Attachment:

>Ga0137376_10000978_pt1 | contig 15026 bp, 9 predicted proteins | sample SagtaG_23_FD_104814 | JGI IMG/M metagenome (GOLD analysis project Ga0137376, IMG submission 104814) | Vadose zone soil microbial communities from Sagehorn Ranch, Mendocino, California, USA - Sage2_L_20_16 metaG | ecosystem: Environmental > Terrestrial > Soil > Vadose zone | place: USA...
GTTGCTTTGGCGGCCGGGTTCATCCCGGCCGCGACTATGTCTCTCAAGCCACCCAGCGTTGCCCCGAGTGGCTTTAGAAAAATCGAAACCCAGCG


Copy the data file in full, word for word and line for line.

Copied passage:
>Ga0137376_10000978_pt1 | contig 15026 bp, 9 predicted proteins | sample SagtaG_23_FD_104814 | JGI IMG/M metagenome (GOLD analysis project Ga0137376, IMG submission 104814) | Vadose zone soil microbial communities from Sagehorn Ranch, Mendocino, California, USA - Sage2_L_20_16 metaG | ecosystem: Environmental > Terrestrial > Soil > Vadose zone | place: USA...
GTTGCTTTGGCGGCCGGGTTCATCCCGGCCGCGACTATGTCTCTCAAGCCACCCAGCGTTGCCCCGAGTGGCTTTAGAAAAATCGAAACCCAGCG